Laura Mae Lindo MPP, Kitchener Centre

Government of Ontario

NDP fights Ford’s long-term care cuts

Published on August 23, 2019

HAMILTON – Official Opposition Leader Andrea Horwath gave a press conference Friday to address Doug Ford cutting millions of dollars from long-term care funding province-wide. In Hamilton, Ford’s cuts will leave the city with $140,000 less to fund its long-term care homes this year, and a shortfall of $550,000 the next. Residents will also see higher fees.

“Anyone with a loved one in long-term care knows underfunding has real consequences. It means your parent or grandparent could ring a call bell for help going to the washroom, but be left to wait until it’s too late,” said Horwath, speaking in front of long-term care facility Macassa Lodge. Horwath was joined by the MPP for the riding, Monique Taylor (Hamilton Mountain), and MPPs Paul Miller (Hamilton East-Stoney Creek) and Sandy Shaw (Hamilton West-Ancaster-Dundas). A personal support worker and the daughter of a long-term care resident each spoke to their experiences of the sector.

Shannon Estey, a personal support worker for over a decade who has worked at both Macassa and Wentworth Lodge, said nursing and personal support staff in the sector are under enormous strain. “We are overwhelmed by our workload, broken and in pain because we are unable to meet the needs of our residents, or give them the time and dignity they deserve. We need more staff to give more hands-on care to residents. If Premier Doug Ford cuts another $550,000 in provincial funding from our long-term care homes, how can we possibly survive?”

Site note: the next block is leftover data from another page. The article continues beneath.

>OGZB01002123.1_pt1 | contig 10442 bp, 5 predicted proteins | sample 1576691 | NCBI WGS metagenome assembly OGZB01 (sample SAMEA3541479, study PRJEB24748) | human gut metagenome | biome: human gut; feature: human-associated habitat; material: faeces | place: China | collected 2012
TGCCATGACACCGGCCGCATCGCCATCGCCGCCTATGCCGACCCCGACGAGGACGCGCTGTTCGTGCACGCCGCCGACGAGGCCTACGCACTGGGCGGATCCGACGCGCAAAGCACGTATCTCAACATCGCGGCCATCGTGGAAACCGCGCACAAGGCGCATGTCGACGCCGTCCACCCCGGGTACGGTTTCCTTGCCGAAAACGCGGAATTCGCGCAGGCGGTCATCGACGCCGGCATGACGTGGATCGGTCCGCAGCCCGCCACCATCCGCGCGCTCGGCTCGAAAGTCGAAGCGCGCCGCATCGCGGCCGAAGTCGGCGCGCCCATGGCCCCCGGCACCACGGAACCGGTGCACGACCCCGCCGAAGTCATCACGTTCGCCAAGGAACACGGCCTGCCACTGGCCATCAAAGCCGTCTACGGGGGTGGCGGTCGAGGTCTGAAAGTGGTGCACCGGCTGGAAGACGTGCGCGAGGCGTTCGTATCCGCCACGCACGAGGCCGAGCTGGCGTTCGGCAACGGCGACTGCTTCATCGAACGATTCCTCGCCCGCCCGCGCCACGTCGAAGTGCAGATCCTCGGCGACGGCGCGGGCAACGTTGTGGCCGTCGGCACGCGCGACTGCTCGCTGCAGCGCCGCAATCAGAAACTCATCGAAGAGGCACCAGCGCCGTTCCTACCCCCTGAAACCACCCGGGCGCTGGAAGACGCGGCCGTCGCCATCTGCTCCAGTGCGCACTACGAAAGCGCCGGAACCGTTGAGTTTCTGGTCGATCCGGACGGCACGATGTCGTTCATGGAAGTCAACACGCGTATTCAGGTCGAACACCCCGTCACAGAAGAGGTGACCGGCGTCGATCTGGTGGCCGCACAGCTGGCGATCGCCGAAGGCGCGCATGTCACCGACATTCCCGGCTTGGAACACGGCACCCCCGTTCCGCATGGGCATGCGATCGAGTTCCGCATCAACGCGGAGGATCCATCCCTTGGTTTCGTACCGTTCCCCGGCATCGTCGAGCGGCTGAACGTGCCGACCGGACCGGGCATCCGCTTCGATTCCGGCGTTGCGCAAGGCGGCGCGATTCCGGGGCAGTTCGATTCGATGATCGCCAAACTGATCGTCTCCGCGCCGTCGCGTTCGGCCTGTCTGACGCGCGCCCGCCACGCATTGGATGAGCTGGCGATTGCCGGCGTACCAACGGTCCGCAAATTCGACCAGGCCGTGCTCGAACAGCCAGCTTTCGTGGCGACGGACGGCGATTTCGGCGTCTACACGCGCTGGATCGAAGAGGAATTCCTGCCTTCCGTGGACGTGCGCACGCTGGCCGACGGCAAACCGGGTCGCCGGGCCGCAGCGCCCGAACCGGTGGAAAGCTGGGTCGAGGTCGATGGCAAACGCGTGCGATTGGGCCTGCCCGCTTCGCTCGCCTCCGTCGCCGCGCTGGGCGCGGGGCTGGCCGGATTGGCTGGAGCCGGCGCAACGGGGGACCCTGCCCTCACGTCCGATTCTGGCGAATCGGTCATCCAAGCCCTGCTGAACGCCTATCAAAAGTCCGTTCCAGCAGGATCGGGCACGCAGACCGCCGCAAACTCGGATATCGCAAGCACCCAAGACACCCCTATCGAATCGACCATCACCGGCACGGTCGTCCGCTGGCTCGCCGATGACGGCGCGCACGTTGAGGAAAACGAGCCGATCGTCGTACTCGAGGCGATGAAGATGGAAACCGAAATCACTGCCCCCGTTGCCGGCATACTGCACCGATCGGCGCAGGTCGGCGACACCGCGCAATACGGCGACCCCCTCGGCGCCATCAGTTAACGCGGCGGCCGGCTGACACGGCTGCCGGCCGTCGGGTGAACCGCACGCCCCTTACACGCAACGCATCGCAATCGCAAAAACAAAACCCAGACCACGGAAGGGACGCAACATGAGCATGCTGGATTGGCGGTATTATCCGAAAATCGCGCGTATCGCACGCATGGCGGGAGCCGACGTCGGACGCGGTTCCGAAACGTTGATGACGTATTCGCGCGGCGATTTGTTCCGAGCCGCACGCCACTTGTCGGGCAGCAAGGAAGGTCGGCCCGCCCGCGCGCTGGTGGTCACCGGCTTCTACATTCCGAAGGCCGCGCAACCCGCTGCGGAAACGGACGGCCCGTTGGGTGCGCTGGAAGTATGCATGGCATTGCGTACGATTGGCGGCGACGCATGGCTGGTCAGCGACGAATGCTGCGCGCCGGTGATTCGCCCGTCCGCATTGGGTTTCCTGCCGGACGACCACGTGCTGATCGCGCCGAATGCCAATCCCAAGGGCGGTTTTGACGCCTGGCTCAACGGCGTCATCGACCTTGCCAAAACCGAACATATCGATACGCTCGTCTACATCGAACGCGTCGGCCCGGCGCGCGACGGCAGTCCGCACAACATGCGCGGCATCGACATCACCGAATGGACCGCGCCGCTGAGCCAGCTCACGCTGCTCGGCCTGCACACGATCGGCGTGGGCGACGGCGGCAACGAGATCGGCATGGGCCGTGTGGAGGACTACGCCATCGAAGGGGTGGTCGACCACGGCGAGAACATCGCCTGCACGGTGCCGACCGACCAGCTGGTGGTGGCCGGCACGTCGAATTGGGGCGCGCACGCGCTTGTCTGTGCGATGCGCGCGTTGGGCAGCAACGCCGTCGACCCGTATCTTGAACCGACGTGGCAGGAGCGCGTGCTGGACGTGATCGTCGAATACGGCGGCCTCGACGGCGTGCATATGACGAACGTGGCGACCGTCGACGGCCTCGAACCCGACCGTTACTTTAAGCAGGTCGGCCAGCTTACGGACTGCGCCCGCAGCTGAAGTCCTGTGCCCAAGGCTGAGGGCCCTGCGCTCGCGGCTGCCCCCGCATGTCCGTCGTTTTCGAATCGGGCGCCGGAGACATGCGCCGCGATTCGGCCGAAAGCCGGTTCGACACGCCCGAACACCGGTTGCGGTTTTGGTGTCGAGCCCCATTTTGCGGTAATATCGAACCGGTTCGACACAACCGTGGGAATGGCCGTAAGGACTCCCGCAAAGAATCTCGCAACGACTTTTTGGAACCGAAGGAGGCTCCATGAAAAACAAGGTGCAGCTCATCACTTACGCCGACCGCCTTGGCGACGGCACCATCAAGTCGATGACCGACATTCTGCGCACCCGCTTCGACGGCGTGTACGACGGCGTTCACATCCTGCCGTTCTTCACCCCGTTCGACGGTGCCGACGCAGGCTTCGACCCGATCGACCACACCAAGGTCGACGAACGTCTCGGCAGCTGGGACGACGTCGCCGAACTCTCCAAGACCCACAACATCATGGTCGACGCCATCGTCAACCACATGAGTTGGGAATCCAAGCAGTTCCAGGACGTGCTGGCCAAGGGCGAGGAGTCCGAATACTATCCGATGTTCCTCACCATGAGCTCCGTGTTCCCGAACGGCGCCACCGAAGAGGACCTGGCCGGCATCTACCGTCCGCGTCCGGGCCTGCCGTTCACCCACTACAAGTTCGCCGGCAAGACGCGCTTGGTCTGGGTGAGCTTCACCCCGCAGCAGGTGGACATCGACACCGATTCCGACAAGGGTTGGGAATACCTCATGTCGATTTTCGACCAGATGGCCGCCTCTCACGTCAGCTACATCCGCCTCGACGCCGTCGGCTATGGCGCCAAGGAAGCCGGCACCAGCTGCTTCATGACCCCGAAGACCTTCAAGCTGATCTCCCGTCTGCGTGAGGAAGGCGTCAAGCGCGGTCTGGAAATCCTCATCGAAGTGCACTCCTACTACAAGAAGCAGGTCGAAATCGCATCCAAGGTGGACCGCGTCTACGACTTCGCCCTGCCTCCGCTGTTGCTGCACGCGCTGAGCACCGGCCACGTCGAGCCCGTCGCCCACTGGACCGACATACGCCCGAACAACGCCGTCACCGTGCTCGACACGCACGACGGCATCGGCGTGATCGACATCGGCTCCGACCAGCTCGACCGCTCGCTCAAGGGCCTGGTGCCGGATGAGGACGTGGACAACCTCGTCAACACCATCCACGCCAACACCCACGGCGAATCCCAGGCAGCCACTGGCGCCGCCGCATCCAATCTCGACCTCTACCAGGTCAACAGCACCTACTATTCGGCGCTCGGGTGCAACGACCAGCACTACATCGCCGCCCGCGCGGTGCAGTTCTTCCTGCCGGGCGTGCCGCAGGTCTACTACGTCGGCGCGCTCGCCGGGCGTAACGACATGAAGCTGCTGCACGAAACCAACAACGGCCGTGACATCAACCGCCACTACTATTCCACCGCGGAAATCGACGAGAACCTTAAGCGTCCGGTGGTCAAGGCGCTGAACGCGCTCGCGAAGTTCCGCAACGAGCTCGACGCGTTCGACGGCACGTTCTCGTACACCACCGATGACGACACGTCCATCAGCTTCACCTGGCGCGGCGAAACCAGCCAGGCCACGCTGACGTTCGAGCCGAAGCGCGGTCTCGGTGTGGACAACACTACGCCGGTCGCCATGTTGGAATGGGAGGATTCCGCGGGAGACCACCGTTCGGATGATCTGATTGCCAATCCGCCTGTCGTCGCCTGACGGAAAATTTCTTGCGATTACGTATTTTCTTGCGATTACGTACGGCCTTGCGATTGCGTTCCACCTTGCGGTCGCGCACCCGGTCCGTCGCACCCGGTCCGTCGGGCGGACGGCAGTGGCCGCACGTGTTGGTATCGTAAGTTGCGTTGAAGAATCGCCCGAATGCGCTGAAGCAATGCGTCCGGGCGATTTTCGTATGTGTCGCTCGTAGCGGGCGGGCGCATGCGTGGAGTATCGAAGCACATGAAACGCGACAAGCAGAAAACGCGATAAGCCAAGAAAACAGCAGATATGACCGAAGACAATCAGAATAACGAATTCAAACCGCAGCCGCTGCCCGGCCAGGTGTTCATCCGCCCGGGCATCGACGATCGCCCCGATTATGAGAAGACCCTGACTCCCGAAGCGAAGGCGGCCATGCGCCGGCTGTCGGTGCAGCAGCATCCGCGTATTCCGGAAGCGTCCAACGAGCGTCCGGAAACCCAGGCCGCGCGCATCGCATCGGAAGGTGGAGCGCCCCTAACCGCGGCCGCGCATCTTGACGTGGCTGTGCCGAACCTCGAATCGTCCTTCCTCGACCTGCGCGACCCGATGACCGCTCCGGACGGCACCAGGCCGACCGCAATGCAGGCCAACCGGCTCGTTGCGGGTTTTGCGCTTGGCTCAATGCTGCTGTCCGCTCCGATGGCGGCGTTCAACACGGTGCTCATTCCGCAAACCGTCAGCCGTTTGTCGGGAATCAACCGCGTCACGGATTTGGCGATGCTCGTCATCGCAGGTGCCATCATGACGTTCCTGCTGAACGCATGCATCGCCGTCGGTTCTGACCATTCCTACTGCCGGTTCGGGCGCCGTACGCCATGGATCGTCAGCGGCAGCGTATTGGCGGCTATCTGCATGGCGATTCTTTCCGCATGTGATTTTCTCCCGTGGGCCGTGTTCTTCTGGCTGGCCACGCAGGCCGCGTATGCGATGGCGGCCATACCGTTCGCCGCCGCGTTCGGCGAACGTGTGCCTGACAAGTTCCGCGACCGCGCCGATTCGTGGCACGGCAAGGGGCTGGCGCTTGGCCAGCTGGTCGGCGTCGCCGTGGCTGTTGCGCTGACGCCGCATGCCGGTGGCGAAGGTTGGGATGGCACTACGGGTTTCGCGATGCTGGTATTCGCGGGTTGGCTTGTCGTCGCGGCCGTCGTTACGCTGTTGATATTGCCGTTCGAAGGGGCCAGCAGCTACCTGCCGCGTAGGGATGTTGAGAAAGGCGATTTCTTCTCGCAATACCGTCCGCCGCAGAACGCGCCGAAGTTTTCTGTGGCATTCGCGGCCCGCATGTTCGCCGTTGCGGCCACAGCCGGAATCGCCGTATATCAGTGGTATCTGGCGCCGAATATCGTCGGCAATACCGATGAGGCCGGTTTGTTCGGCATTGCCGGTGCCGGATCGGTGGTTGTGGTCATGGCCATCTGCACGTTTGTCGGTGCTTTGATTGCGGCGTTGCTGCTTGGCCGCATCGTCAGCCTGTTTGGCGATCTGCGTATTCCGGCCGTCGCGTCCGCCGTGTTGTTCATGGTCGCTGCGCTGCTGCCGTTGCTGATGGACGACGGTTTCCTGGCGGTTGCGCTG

Ford’s cuts, which are scheduled for Oct. 1, include the elimination of funding for older homes that help keep them up to modern safety standards. At the same time, Ford is raising the co-payment fees that long-term care residents pay by 2.3 per cent -- one of the highest price hikes in the last decade. A middle class senior in care will pay about $500 more a year, as a result.

“My family sees my father struggle with not being able to go to the toilet when needed, not being able to lie down when tired, waiting anywhere from five minutes to an hour for someone to come and help,” said Lisa Burton, whose father is a long-term care resident at Wentworth Lodge. “All of the problems would be addressed with more frontline staff, more personal support workers on the floor to meet the increasing needs of residents.”

“Residents here in Hamilton, and across Ontario, deserve better than this,” Horwath said. “They raised our families, they built our province, and they cared for us. New Democrats will fight these cuts. We don’t want seniors’ care dragged backwards, we want more compassionate and dedicated care for our loved ones.”

The Wettlaufer inquiry highlighted the serious problem of understaffing in Ontario’s long-term care homes. The NDP has been fighting for more investment in daily care for seniors in long-term care homes.